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View Diary: Amazon CEO Jeff Bezos Buys Washington Post for $250M (211 comments)

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    •  Not so much. In this country, the supreme (3+ / 0-)
      Recommended by:
      cotterperson, ericlewis0, Shockwave

      clourt has made it clear that nobody is expected, let along required to pay any maore taxes than the law requires If somebody rights a law that you get a double deduction for all checks written on a typewriter, you'd be a fool not to take advantage of it.

      The entire pissing match over where money is sourced or earned has been a thorn in the side for all taxing authorities for decades and a bone of contention between them. As long as they ae open and up front about what they are doing, and it is within the law, it is hard to call that "dodging".

      That, in its essence, is fascism--ownership of government by an individual, by a group, or by any other controlling private power. -- Franklin D. Roosevelt --

      by enhydra lutris on Mon Aug 05, 2013 at 02:59:34 PM PDT

      [ Parent ]

    •  Yes, a tax dodger but (3+ / 0-)
      Recommended by:
      tikkun, ericlewis0, Shockwave

      he elevates it to high art!

      Commenting on the fact that  despite £4.2bn of UK sales, Amazon paid only £2.4m in corporation tax in 2012. In the same year it received £2.5m in government grants.

      Like any really important work of art, it's bound to upset a few people. Just as Banksy causes collateral damage to the neatness of walls, so Amazon's masterpiece is a defacement of the public purse. But it's not just some hooligan's tag, like Google's artless Irish scam. This shows an impish wit and a dark insight. What elevates Amazon's activity is the fact that it applied for government grants. The elegance of that corporate choice is like the ambiguity of the Mona Lisa's smile, the ruthlessness of Mike Tyson's punch and the adaptability of the malaria virus combined. There is no point in criticising anyone or anything that can do that. They can only be admired or destroyed.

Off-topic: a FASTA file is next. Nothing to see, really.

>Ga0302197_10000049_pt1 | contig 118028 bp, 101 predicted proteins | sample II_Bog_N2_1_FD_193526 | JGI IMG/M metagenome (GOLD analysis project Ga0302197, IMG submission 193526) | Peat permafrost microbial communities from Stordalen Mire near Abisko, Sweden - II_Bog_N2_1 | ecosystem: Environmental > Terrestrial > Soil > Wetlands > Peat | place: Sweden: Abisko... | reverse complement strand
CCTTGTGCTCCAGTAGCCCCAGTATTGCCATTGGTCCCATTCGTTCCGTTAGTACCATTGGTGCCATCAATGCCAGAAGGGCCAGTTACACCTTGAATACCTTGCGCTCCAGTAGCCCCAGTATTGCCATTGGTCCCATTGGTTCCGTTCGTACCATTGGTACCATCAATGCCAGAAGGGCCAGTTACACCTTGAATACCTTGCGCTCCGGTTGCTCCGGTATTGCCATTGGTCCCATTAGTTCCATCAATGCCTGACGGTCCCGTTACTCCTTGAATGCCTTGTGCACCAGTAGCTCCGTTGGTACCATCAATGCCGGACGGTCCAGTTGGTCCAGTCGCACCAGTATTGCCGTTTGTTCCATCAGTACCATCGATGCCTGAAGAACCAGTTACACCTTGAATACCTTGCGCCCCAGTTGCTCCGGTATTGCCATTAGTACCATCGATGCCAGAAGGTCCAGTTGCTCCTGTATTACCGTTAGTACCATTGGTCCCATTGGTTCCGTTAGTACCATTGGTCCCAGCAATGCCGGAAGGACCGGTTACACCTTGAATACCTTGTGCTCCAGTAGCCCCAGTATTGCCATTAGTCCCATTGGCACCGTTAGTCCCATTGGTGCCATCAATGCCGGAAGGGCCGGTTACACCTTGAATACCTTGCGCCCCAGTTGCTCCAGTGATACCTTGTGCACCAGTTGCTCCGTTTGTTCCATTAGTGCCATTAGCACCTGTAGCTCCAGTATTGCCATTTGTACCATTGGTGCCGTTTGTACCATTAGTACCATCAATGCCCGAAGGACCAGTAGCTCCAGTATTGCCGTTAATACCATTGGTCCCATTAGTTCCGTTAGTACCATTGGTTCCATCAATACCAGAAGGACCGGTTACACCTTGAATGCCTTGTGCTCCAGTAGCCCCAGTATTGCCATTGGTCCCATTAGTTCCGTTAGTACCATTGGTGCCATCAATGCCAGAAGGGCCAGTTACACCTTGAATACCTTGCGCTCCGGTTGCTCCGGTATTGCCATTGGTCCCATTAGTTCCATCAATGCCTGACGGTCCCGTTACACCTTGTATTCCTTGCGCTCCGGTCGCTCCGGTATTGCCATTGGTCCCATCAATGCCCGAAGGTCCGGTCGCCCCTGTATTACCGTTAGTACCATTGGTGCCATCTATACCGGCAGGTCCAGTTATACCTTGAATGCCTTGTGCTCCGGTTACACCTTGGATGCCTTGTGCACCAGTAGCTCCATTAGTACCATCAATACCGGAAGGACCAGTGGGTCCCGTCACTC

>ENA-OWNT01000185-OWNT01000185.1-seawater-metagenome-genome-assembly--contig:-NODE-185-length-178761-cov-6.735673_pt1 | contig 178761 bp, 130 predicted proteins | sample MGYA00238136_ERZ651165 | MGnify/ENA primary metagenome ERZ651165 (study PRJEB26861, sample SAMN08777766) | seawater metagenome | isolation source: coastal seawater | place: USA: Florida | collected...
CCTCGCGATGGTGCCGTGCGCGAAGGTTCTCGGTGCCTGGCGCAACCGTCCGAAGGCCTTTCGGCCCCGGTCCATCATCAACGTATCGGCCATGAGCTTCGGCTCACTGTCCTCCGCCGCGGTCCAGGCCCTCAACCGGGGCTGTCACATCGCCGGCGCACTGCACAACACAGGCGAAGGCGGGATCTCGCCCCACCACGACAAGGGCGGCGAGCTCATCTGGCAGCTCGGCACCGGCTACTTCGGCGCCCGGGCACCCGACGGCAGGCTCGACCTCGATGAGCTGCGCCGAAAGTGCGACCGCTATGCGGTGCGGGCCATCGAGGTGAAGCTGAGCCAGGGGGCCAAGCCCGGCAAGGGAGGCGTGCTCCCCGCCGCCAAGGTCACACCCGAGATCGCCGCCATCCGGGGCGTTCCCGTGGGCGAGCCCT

The more you think about it, the more brilliant it is. At first glance, the deftness of securing government funding, which was intended to sustain and encourage marginal businesses, is rather pleasing. The thought of the thousands of small enterprises that could have been nourished and helped to survive by the cash Amazon has swallowed in one tax-cancelling mouthful is challenging and absorbing.

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